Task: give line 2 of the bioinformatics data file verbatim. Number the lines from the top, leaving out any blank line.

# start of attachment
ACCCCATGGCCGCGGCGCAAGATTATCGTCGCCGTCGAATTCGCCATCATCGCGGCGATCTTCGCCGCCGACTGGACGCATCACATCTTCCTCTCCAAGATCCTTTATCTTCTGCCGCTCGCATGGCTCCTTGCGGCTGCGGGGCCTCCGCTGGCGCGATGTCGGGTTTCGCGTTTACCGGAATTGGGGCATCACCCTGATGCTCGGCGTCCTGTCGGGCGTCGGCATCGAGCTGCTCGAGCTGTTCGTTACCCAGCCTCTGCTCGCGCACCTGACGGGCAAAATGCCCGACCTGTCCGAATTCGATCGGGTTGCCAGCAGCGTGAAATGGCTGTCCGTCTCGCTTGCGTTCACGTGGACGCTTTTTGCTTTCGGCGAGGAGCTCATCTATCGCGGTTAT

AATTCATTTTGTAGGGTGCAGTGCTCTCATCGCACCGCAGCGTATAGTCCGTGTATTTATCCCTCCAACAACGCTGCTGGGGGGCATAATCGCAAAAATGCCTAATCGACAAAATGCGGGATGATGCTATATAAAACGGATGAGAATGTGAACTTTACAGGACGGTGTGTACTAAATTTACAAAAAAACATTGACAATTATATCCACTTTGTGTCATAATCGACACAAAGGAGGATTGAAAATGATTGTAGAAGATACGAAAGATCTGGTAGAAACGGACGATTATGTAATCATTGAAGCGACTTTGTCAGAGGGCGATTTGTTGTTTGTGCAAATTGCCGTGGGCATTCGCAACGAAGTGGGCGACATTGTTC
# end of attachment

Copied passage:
AATTCATTTTGTAGGGTGCAGTGCTCTCATCGCACCGCAGCGTATAGTCCGTGTATTTATCCCTCCAACAACGCTGCTGGGGGGCATAATCGCAAAAATGCCTAATCGACAAAATGCGGGATGATGCTATATAAAACGGATGAGAATGTGAACTTTACAGGACGGTGTGTACTAAATTTACAAAAAAACATTGACAATTATATCCACTTTGTGTCATAATCGACACAAAGGAGGATTGAAAATGATTGTAGAAGATACGAAAGATCTGGTAGAAACGGACGATTATGTAATCATTGAAGCGACTTTGTCAGAGGGCGATTTGTTGTTTGTGCAAATTGCCGTGGGCATTCGCAACGAAGTGGGCGACATTGTTC